100 ff., preceded by 2 parchment flyleaves, followed by a single parchment flyleaf, apparently complete, in regular quires of 6 (collation: i-xvi6, xvii4), written in a later gothic bookhand, in brown ink, in 13 lines per page (justification 54 x 33 mm.), ruled in pale red ink, prickings clearly visible, rubrics in red, some capitals stroked in red, small initials in red throughout, larger 3-line high initials in red (some with ornementation), some calligraphic penwork in the margin (mostly lower margins, e.g. ff. 79v-80), ownership inscription in black ink on the first flyleaf, and below two painted heraldic shields. Bound in a German 16th c. binding of brown calf over wooden boards, back sewn on 3 raised bands, with blind-stamped tools, a paper titlepiece pasted on upper spine: “P[eti]tes heures XVe s...”, covers divided into two concentric frames traced in blind filets, the outer frame with a repeated floral tool, the central panel with leaf tool and the same floral tool, fleurons at angles of central panel, brass clasps and catchplates, edges yellow, with traces of gilding on upper edge, traces of metal fittings and bosses (now all wanting) (Binding a bit rubbed, spine partly cracked and worn, but still in its original and unrestored condition. Overall in sound condition). Dimensions 78 x 58 mm.
Professionally copied, likely in a Cistercian environment, and hitherto unrecorded, this near-miniature devotional Prayerbook preserves its original blind-stamped binding. The volume belonged to and was perhaps commissioned by the Abbess of the Cistercian convent at Kirchheim am Ries, Barbara Schwerdtführer, who owned 17 other manuscripts and early printed books, now in the Oettingen-Wallersteinsche Bibliothek at the University of Augsburg. The nuns at Kirchheim am Ries housed a substantial library, partially reconstructed by Schromm (2009).
1. Likely copied for (and in?) the Cistercian convent at Kirchheim am Ries, located near Nördlingen, Bavaria, in the province of Swabia, founded circa 1267-1274 by the Counts of Oettingen (in particular Count Ludwig III). The relation to the Abbey of Kirchheim am Ries is corroborated by the presence on the first flyleaf of two heraldic shields, with on the left that of the House of Oettingen, directly alluding to the founders of the Convent. The manuscript is near-contemporary with the Abbess of the Convent, Barbara Schwerdtführerin, for whom it was perhaps copied and by whom it was certainly owned.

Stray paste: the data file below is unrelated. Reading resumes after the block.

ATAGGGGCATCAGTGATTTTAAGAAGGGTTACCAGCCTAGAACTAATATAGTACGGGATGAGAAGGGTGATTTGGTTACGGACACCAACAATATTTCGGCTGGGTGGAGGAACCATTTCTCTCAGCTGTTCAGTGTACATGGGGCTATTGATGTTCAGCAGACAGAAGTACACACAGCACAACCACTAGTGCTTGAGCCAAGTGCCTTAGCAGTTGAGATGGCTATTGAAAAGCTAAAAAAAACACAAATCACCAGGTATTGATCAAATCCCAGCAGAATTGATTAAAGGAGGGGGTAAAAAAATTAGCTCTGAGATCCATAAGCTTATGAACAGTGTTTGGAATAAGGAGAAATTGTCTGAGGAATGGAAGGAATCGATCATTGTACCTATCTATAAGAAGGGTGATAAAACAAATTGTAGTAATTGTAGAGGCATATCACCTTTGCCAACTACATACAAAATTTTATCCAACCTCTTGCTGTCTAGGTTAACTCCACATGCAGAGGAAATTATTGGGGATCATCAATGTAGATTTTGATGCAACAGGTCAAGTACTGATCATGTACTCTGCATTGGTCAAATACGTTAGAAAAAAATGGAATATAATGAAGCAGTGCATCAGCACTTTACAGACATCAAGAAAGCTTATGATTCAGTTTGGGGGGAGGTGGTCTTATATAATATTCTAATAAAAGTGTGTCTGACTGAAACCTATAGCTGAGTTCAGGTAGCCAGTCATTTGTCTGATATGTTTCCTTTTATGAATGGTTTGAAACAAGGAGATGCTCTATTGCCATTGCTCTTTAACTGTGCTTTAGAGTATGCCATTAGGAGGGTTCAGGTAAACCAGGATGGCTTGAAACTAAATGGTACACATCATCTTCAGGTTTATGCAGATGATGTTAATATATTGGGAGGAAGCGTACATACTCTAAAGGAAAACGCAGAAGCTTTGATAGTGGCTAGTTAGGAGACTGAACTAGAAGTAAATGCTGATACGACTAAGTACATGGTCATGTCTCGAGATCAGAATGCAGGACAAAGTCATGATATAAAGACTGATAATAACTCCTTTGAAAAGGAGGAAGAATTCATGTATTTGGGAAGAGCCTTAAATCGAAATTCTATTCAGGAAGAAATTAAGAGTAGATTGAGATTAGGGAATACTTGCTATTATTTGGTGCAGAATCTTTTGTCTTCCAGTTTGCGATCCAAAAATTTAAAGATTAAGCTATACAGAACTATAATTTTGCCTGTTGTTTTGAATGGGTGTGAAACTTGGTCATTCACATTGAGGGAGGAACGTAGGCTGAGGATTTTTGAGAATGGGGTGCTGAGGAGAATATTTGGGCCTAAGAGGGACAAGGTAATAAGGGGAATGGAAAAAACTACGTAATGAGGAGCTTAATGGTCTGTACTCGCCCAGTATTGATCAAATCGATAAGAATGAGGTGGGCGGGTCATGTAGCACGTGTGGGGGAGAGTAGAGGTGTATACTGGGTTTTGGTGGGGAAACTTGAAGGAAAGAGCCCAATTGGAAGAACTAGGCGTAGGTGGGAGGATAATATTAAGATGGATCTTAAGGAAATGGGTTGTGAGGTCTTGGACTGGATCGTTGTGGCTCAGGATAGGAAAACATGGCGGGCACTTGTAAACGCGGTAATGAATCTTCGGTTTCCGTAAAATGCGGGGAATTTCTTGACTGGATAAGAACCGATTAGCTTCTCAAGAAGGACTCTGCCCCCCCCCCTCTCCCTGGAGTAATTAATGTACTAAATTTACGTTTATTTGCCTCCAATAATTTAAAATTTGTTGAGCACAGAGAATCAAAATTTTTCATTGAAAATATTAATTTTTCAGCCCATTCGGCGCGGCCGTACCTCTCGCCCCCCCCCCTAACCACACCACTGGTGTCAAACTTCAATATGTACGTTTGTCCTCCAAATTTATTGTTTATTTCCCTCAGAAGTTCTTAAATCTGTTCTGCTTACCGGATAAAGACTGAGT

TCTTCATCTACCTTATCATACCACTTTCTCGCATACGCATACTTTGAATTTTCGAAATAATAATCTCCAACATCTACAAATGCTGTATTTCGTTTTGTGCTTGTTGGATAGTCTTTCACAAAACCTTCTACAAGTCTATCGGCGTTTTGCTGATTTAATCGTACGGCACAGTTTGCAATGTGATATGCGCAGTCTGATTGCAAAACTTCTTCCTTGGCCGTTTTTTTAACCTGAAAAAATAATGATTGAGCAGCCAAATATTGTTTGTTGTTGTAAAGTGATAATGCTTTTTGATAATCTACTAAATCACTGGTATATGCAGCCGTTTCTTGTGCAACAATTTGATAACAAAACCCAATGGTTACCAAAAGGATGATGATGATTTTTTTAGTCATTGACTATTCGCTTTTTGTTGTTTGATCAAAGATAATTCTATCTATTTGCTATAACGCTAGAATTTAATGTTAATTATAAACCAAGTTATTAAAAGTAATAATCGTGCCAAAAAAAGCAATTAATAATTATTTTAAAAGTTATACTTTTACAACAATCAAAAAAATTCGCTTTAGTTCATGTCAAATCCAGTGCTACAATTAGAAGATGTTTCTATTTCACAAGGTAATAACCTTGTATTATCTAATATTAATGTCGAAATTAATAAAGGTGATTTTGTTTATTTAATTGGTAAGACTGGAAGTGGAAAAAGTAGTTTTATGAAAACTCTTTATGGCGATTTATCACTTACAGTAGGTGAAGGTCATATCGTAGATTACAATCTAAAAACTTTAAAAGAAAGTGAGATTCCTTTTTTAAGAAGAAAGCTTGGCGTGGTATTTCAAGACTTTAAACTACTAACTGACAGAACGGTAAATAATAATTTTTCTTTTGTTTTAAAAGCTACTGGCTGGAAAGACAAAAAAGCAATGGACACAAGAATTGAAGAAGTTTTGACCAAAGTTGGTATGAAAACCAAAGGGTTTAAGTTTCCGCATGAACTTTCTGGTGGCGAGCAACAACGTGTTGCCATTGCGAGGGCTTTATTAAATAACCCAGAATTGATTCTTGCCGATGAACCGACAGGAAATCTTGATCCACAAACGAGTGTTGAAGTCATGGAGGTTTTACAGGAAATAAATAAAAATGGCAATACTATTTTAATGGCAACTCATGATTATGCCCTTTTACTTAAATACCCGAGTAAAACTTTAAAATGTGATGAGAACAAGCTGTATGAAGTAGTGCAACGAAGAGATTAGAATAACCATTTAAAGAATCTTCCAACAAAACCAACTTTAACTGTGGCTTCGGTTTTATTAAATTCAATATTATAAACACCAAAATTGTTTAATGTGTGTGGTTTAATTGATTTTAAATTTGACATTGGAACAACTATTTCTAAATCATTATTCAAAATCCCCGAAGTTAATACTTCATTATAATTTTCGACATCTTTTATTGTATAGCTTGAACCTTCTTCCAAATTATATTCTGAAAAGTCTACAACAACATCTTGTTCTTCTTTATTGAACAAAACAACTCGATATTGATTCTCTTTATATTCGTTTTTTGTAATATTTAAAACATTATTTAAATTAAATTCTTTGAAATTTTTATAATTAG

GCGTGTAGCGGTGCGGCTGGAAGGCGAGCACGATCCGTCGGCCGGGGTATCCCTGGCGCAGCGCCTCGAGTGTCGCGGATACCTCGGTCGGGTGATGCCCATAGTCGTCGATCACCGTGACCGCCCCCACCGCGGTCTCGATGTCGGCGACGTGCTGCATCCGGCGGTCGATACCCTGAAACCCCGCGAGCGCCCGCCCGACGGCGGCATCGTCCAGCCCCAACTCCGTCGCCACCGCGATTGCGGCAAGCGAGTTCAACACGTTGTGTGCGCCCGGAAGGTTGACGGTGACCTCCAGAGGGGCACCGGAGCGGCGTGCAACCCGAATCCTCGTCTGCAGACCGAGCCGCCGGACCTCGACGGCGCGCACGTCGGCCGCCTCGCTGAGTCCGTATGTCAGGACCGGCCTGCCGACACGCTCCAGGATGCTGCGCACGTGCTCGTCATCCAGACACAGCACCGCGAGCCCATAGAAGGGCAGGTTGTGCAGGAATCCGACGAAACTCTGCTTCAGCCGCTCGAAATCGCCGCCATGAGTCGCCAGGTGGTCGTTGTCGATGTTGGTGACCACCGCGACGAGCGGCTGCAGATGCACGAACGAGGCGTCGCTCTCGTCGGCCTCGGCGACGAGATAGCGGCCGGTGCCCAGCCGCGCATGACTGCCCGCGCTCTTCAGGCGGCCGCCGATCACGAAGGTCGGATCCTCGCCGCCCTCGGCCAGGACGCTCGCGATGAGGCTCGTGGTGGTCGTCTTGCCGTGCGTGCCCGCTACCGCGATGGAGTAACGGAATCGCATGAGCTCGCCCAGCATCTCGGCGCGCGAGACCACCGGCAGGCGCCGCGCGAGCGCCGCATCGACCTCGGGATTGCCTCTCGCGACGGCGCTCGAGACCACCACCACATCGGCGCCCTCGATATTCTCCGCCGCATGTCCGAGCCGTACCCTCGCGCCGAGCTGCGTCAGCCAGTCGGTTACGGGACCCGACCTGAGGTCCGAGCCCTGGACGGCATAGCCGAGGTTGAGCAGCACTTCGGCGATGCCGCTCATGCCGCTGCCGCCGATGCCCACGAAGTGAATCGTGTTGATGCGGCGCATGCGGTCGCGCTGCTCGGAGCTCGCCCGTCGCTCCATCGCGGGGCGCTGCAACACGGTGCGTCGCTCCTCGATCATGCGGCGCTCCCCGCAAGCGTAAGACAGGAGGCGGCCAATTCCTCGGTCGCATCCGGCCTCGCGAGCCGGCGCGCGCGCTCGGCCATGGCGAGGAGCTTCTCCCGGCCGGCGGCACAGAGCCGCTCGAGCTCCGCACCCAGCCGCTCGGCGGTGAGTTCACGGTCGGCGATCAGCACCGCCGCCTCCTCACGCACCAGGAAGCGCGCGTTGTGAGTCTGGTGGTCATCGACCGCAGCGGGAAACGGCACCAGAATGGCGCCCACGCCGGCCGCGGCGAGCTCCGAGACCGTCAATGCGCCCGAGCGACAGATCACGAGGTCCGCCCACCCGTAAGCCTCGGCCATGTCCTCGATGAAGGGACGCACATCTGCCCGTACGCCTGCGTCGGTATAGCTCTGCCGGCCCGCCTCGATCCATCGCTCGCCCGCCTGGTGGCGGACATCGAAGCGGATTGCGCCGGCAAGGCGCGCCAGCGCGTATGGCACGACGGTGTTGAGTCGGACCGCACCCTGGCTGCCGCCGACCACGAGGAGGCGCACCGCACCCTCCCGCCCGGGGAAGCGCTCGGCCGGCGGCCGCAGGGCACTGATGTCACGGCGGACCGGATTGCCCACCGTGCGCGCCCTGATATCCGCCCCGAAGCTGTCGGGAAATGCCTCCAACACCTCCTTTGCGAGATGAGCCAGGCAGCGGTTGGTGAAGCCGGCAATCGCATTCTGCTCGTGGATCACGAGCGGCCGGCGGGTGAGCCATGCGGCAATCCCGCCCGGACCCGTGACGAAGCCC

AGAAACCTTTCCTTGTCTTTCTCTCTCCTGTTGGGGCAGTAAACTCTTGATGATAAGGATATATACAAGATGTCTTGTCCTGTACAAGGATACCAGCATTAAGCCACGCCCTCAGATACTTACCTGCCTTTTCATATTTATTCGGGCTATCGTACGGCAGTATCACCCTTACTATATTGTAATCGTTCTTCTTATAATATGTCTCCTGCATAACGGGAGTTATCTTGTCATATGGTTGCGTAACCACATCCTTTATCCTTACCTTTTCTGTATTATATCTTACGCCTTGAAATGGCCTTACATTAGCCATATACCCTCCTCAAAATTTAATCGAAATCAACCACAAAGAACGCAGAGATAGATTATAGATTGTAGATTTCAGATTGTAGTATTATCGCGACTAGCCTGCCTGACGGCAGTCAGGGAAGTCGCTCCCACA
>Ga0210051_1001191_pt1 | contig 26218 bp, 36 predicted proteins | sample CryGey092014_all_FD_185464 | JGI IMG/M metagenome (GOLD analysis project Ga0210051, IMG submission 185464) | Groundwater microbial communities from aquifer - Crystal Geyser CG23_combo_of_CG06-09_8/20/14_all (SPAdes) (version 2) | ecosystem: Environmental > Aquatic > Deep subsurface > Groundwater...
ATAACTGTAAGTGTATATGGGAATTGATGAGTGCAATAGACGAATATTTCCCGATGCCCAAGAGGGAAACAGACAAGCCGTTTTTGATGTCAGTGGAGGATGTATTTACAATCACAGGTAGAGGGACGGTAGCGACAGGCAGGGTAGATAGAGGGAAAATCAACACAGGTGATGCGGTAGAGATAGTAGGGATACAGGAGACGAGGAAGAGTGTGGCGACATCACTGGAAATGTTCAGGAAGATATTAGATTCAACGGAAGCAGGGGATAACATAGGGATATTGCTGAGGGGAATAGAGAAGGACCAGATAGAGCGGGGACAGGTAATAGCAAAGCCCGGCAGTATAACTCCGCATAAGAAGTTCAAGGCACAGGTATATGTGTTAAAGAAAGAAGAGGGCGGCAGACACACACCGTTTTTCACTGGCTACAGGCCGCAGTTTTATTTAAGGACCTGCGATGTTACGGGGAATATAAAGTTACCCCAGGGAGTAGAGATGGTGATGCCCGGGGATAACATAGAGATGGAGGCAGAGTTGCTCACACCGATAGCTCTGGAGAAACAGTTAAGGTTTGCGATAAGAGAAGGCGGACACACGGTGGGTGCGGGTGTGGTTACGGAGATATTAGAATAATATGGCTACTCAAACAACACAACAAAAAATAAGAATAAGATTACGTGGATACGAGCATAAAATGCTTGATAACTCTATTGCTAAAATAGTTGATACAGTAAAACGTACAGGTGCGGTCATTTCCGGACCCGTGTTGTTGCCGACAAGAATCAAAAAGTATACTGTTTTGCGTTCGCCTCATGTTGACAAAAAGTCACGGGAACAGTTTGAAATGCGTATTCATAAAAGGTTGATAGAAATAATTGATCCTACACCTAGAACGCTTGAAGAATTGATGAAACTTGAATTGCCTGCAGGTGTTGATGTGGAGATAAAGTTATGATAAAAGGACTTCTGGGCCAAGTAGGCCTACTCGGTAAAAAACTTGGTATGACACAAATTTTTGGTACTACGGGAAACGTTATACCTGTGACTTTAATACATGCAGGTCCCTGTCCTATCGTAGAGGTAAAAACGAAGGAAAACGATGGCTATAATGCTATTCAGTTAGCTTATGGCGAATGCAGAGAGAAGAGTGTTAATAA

Barbara Schwerdtführerin (or Schwertführer), Äbtissen (Abbess) of the Cistercian Nuns of Kirchheim am Ries (1570-1584), as per her ex-libris and motto: “Barbara Schwerdtfurin aptissin zu Kirchaim. Non omni homini revelas cor tuum” and added in another hand: “Mortua est 4 junii 1584.” There is a 16th century manuscript of the “Rosengart” (Gartenallegorie “Rosengart” (1554), Beuron, Klosterbibliothek, MS 24) that contains the same motto: “Non omni homini revelas cor tuum. Barabara Schwertführer, aptissin zu Kirchhaim 1575” (see Engelmann, in Colligere fragmenta, 1952, p. 276; A Schromm (1998), pp. 309-310).
In his study and reconstruction of the library of the Cistercian convent at Kirchheim am Ries, Arnold Schromm cites a number of books with her ex-libris, now mostly in the Oettingen-Wallersteinsche Bibliothek housed at the University of Augsburg. He lists a total of 17 manuscripts and imprints having belonged to the Abbess Barbara Schwerdtführer, all copied or printed in the 16th century (datable from 1509 to 1576), with an exception of one manuscript perhaps late 15th century (a Psalterium Davidicum; see Schromm, 1998, pp. 290-291). There are many small Prayerbooks of this type in the collection of codices that composed the former conventual library at Kirchheim am Ries.
2. A later hand has marked in French on the upper pastedown: “Petites heures allemandes du XVeme.” This is erroneous as the present manuscript is not a Book of Hours. Pasted on the lower pastedown are the following numbers (shelfmark?) 13/24.
3. European Continental Collection.